The Blog

Wild Thing

is a quirky and heartfelt film that makes Max a hero for hipster grownups and über-cool kids. But Max's truest soul mates are little kids.
This post was published on the now-closed HuffPost Contributor platform. Contributors control their own work and posted freely to our site. If you need to flag this entry as abusive, send us an email.

They've gone and made a movie of Where the Wild Things Are.

It is quirky and heartfelt and has made wolf-suited Max a hero for hipster grownups and über-cool kids, who see him as one of their own. But Max's truest soul mates are little kids like our 4-year-old boy, kids whose only power over their parents is still just a rollicking tantrum. Each day he lives the wild ambivalence of early childhood, the impassioned breaking away and coming back that pervades Maurice Sendak's mysterious book and the film. Our son has paged through Wild Things endlessly but he's much too young to see the movie. Watching all that heartache and fight up on a big screen in a dark theater, enacted by a real kid and giant monsters would envelop our tender, mischievous boy in primal terror.

In dreary parent-speak, one could say the whole adventure in the Wild Things book -- ocean-crossing, teeth-gnashing, rumpusing -- happens during a time-out. The unseen mother finally sends Max to his room after he has pounded nails into the wall, chased the dog with a fork, and screamed at her. If Sendak hadn't written it, our son might have coined the "I'll eat you up!" that gets Max in trouble. He quotes it to me triumphantly, with a final tonal flourish -- "DONGG!!" -- the sound of Max's door slamming. (In the film Max is not confined but runs away; his escape is real and dangerous.) Our boy is learning all the rules people are supposed to follow and flirts with breaking them. He tattles on infractions committed by his big brother and friends but then jerks my chain with defiance at home. (When I'm in the right mood, that chutzpah charms me.)

Our angel-faced boy is drawn to the bad and the mean in books and movies. Someone bashed in the head or tied up; someone hauled off to jail; someone stung in the eyes by a hive of bees; a hideous ghoul scaring a baby. Sendak's books are full of those wicked, threatening urges, and his monsters are huger than any grownup, as my little son longs to be -- that's why he is mesmerized by Sendak. He loves those jovial triplet bakers of In the Night Kitchen; with their cudgel-like spoons they stir, cook and nearly smother the boy Mickey. (He triumphs, flying high over them to plunge naked into a bottle of milk.)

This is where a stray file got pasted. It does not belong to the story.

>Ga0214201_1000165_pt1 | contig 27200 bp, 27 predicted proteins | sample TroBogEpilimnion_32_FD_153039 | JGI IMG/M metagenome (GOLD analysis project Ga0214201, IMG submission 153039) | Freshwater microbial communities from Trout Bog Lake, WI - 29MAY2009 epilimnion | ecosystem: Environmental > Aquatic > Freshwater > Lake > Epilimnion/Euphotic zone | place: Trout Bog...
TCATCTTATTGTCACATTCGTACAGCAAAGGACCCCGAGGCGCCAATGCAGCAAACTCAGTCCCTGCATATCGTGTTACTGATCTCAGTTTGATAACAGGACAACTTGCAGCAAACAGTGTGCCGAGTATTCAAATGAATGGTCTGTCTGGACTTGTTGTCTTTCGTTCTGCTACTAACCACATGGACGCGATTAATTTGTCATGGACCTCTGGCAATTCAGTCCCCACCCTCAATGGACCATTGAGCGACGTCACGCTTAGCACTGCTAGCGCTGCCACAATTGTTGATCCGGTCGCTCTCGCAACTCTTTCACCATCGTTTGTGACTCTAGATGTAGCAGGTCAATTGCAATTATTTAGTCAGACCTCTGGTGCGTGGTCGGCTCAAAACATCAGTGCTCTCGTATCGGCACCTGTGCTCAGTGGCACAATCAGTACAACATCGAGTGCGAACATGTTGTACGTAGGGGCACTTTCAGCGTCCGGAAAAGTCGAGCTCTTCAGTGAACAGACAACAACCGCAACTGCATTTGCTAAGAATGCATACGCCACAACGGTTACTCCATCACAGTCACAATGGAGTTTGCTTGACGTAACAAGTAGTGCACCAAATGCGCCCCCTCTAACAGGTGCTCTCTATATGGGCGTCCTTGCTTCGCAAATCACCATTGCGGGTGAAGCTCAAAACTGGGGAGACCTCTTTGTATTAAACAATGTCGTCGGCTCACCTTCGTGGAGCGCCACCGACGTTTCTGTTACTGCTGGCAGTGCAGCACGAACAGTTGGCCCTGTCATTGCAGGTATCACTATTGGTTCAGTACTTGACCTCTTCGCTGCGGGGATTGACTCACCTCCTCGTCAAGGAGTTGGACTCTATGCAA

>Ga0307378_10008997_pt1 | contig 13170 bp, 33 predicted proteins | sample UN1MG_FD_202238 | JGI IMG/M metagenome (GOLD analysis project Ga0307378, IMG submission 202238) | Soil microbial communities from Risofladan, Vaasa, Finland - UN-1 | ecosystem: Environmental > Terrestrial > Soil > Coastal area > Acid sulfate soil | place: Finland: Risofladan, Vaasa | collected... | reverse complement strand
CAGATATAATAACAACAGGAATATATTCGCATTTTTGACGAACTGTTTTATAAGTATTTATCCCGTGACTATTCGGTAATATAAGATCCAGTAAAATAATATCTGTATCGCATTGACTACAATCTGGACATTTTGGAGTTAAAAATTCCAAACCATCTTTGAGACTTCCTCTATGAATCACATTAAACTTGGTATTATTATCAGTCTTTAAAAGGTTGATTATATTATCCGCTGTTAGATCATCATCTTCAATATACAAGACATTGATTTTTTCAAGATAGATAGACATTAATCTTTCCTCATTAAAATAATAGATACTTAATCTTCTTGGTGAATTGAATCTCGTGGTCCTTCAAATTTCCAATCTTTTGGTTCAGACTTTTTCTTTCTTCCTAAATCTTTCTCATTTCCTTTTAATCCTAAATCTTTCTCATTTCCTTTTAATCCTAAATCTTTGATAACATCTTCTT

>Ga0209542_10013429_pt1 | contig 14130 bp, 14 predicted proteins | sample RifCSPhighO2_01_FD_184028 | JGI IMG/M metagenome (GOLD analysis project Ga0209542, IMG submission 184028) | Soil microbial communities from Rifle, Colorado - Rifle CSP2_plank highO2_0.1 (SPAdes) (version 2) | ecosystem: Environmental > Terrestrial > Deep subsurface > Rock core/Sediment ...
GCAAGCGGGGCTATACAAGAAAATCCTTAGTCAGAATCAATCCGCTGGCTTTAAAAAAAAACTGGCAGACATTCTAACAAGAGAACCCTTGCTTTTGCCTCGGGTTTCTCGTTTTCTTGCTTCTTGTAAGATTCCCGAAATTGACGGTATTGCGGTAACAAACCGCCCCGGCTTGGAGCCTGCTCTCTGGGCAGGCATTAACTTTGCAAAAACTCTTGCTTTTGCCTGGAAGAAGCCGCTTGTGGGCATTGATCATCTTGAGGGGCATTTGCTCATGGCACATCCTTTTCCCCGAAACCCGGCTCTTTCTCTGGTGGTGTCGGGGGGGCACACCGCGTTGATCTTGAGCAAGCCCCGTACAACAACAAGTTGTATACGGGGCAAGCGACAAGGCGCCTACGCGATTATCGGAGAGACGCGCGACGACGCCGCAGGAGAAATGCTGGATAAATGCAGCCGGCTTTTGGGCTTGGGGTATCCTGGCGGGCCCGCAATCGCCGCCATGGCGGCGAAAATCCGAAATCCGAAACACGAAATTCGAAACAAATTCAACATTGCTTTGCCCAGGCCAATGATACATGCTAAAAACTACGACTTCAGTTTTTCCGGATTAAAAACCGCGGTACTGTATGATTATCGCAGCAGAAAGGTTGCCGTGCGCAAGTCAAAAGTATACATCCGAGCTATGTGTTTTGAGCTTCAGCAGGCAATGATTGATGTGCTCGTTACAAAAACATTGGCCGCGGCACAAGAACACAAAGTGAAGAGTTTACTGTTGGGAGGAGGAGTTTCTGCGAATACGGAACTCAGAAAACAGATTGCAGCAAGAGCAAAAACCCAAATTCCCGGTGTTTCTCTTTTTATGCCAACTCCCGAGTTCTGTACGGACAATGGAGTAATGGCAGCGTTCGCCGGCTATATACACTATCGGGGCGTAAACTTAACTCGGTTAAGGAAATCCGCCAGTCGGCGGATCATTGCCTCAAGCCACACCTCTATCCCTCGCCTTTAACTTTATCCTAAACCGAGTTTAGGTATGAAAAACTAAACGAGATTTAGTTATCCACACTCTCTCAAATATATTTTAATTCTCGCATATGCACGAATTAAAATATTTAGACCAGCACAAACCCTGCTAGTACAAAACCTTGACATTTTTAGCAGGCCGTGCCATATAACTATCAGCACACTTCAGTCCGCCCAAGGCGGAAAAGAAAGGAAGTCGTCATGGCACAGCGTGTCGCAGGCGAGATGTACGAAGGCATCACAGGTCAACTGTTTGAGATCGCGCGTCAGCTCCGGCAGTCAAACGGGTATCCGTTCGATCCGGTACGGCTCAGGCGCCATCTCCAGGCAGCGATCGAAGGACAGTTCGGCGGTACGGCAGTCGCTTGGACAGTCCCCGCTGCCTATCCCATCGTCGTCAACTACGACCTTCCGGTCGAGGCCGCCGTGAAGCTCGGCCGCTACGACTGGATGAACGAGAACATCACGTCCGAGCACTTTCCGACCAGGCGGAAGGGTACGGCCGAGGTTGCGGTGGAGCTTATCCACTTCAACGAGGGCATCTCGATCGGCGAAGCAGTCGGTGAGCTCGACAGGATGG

In Pierre, the kid's behavior is so impossible his parents leave him home alone, where he lets himself be eaten alive by a lion. (A great moment in the Wild Things film echoes this "I'll-eat-you-up" scene from Pierre.) The parents return, beat the lion with a chair, and the boy eventually is coughed up. That lion-head-beating is so gleefully inspiring to my son I have hidden Pierre for months -- like an anti-Sendak book-banner -- to protect his big brother and the dog.

Our boy's rule-smashing kid-energy -- slamming, stomping, tapping, drumming, pulling the dog's tail -- is new to me. Dave Eggers, who co-wrote the Wild Things screenplay with director Spike Jonze, recalls as a child being "a piece of chocolate away from...a maniacal beast." Not me; I was an only child leery of kids' anarchy. I courted adults and loved school. I didn't harbor wildness to unleash and be tamed -- brattiness at times, but not wildness. The children's books I loved were cozy and unambiguous. Back then I didn't much like what Sendak was getting at with those animal-human hybrids; the fluid border between real and imaginary; the isolation of his child-heroes. (In Sendak, people hardly talk; they barely look at each other.)

Our son can be stormy, but he is also shy, confiding and very sweet. (He holds my cheeks in both hands with almost motherly tenderness.) He is still learning and re-learning the incredible truth that we'll still love him no matter how wild he might act, and no matter how mad we might get. Perhaps it's even harder for him to believe that he will also still love us and have us no matter how mad he gets. (In the heat of the moment that's hard to fathom at any age.)

After a recent bedtime racket of fury, his small head silently found its way to my shoulder while I read the story. That snuggle of reconciliation, the bone-deep hug, the penetrating parent-child gaze -- those things are missing from Sendak's uncanny world, exuberant though it is. The Wild Things movie does portray them, with subtle emotion. (In the end, despite its flaws, it is a more hopeful work than the original.) Sendak's books, for all their primal undercurrents, do not explore the intense surges of love that also course through family life. That love has its own kind of mystery and a deep, resolving power.